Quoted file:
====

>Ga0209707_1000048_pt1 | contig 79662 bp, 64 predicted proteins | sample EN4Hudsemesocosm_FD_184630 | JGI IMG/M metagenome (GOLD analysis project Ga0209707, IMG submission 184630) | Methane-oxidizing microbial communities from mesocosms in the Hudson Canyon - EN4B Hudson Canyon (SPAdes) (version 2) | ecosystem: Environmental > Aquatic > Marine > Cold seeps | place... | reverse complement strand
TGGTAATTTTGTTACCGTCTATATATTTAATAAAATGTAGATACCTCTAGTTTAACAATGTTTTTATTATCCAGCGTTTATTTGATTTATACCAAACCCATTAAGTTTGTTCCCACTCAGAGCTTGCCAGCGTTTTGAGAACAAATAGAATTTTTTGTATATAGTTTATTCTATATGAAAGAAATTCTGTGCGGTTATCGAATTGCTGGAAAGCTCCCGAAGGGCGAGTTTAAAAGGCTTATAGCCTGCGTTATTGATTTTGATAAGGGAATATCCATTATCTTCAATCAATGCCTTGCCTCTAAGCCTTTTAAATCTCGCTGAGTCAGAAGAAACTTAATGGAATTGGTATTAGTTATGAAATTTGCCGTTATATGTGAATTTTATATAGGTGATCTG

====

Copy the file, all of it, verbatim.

>Ga0209707_1000048_pt1 | contig 79662 bp, 64 predicted proteins | sample EN4Hudsemesocosm_FD_184630 | JGI IMG/M metagenome (GOLD analysis project Ga0209707, IMG submission 184630) | Methane-oxidizing microbial communities from mesocosms in the Hudson Canyon - EN4B Hudson Canyon (SPAdes) (version 2) | ecosystem: Environmental > Aquatic > Marine > Cold seeps | place... | reverse complement strand
TGGTAATTTTGTTACCGTCTATATATTTAATAAAATGTAGATACCTCTAGTTTAACAATGTTTTTATTATCCAGCGTTTATTTGATTTATACCAAACCCATTAAGTTTGTTCCCACTCAGAGCTTGCCAGCGTTTTGAGAACAAATAGAATTTTTTGTATATAGTTTATTCTATATGAAAGAAATTCTGTGCGGTTATCGAATTGCTGGAAAGCTCCCGAAGGGCGAGTTTAAAAGGCTTATAGCCTGCGTTATTGATTTTGATAAGGGAATATCCATTATCTTCAATCAATGCCTTGCCTCTAAGCCTTTTAAATCTCGCTGAGTCAGAAGAAACTTAATGGAATTGGTATTAGTTATGAAATTTGCCGTTATATGTGAATTTTATATAGGTGATCTG